Oil prices fell 4 percent Tuesday as Nigerian unions called off a planned general strike, raising hopes that oil production halted there by recent ethnic clashes might soon restart.

The move eased fears of further disruption to world oil supplies with Iraq's crude exports halted since near the start of a 13-day U.S.-led invasion.

U.S. light crude slid $1.26 a barrel to $29.78 while London benchmark Brent futures fell 82 cents to $26.36 a barrel. Oil prices are more that $10 a barrel below 12-year highs hit in late February.

Prices fell as Nigeria's biggest union called off a planned three-day strike. "News of the agreement on the Nigerian strike has given the market some breathing room," one London oil trader said.

Recent tribal clashes have shut nearly 40 percent of Nigeria's 2.2 million barrels per day (bpd) of crude production for more than a week. The West African country is one of the top six oil suppliers to the United States and U.S. refiners need Nigeria's high-quality crude to build up gasoline stocks for summer.

Oil companies Shell and ChevronTexaco have said they will not resume operations from Forcados and Escravos in the western Niger Delta region until they can be sure of their staff's safety.

Jitters spurred by the Nigerian and Iraqi supply disruptions have helped support oil prices in recent days since the market fell 25 percent just before the the war when dealers took the view that Baghdad would not resist for long.

Tuesday's falls gained pace after Iraq's Information Minister delivered a television message from President Saddam Hussein, fueling speculation that the Iraqi leader may be dead.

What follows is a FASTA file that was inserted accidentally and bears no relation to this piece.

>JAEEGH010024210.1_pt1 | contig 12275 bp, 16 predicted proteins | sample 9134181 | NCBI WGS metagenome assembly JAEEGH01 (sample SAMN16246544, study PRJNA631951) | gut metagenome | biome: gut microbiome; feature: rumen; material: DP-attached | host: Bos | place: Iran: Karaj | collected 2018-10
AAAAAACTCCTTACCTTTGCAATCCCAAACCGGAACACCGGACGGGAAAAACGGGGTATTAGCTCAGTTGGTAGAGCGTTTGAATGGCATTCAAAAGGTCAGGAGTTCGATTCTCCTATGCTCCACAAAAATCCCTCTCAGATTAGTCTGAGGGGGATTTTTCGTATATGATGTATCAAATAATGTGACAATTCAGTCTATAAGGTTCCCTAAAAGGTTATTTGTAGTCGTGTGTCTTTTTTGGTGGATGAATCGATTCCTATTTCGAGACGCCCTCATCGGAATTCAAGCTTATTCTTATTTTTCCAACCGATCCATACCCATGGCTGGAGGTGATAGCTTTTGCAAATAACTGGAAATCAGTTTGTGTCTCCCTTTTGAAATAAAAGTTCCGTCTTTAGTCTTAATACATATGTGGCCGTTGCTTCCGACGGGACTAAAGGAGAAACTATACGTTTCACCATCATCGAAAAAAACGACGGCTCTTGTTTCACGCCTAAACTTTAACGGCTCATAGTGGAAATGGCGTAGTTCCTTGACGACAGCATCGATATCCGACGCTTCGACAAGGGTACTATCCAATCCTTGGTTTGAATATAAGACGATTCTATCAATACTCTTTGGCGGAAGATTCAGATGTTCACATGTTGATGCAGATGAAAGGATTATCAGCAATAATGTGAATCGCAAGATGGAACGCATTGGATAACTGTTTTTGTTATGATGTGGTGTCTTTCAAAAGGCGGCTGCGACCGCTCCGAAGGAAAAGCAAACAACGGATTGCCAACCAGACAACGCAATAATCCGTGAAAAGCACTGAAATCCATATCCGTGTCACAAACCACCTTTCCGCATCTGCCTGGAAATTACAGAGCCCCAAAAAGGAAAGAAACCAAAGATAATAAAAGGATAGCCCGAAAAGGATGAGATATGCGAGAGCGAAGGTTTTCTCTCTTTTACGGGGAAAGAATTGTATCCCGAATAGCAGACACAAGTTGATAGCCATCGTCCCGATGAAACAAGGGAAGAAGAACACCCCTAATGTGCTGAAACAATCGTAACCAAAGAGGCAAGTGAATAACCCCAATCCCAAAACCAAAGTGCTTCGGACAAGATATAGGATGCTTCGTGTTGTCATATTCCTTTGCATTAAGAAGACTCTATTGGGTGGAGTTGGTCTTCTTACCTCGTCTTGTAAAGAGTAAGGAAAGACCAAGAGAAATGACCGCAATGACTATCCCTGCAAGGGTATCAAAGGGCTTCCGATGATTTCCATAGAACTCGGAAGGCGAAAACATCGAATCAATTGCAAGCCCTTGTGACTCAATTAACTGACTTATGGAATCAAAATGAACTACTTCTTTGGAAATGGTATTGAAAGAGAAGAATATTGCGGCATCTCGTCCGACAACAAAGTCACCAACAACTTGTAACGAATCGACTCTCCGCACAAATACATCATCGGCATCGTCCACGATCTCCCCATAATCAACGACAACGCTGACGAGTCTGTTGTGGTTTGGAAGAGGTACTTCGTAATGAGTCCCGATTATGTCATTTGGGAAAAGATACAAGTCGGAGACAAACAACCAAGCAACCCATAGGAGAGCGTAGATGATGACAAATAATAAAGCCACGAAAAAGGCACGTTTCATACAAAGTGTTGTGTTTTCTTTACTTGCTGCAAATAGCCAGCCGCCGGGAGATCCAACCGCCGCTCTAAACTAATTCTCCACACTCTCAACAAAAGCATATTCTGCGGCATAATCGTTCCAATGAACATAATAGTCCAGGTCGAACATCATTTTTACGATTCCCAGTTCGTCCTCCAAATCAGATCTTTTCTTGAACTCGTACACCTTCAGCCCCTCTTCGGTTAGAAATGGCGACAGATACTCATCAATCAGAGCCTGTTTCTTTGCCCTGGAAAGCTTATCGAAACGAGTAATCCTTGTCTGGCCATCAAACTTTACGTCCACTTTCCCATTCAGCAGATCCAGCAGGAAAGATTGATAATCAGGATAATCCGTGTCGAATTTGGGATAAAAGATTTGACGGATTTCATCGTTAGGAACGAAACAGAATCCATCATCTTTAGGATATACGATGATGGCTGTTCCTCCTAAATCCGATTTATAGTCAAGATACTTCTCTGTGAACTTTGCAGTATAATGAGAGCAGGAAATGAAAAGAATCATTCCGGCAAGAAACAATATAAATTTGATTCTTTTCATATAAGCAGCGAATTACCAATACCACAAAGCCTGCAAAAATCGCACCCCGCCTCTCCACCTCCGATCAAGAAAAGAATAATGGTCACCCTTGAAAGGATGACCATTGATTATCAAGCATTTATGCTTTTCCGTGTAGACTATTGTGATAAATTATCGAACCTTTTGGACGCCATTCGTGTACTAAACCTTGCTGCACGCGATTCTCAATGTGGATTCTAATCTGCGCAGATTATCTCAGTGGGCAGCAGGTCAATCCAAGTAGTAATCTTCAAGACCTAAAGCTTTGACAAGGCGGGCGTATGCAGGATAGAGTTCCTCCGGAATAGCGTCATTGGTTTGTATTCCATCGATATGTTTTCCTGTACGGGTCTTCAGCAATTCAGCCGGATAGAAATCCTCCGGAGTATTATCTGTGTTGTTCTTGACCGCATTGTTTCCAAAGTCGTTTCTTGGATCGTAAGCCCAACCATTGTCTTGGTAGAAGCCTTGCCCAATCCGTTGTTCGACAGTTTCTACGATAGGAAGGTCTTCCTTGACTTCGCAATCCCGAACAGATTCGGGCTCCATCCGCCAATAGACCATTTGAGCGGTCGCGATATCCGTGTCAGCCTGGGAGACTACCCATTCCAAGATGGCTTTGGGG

"People interpreted the fact that Saddam Hussein did not deliver his own message as 'He is no longer with us,"' said a New York trader.

Prices have come under further pressure from signs that world oil supplies are sufficient to meet lower seasonal demand in the second quarter.

"What's driving prices right now is the offset between supply security fears, balanced against expectations of softer demand, which you normally get at this time of the year," said Kevin Norrish, energy analyst at Barclays Capital.

The Organization of the Petroleum Exporting Countries has compensated for lost Iraqi and Nigerian crude with increased supplies. Top world exporter Saudi Arabia in March hit its highest production level for 21 years.

"As far as the war is concerned, we have lost Iraqi supplies but clearly OPEC is still managing so far to make up for that," Norrish said.

Global energy demand on the 77 million bpd world market normally drops about 2 million bpd in the second quarter when warmer weather sets in the United States and Europe.

Demand then picks up again when gasoline consumption for motorists rises during the summer holidays.

Nigeria's high-quality crude, ideal for gasoline production, is missed because it is a popular feedstock among U.S. refiners.

Gasoline stocks in the United States are running well below year-ago levels as the world's biggest consumer of motor fuel gears up for peak demand.

"Looking at where U.S. gasoline inventories are and where prices are, lots will depend now on how soon Venezuela will get its gasoline production back to normal," Barclays' Norrish said.

Venezuela, struggling to get output back on stream after a crippling opposition strike, has said it will this week restart gasoline exports to the United States and expects all refining and exports to return to normal within four to six weeks.

The strike had contributed to extremely tight oil inventories in the West even before the war in Iraq.

Analysts polled by Reuters predict that U.S. government data due on Wednesday will show a large crude stock rise after a week of heavy imports.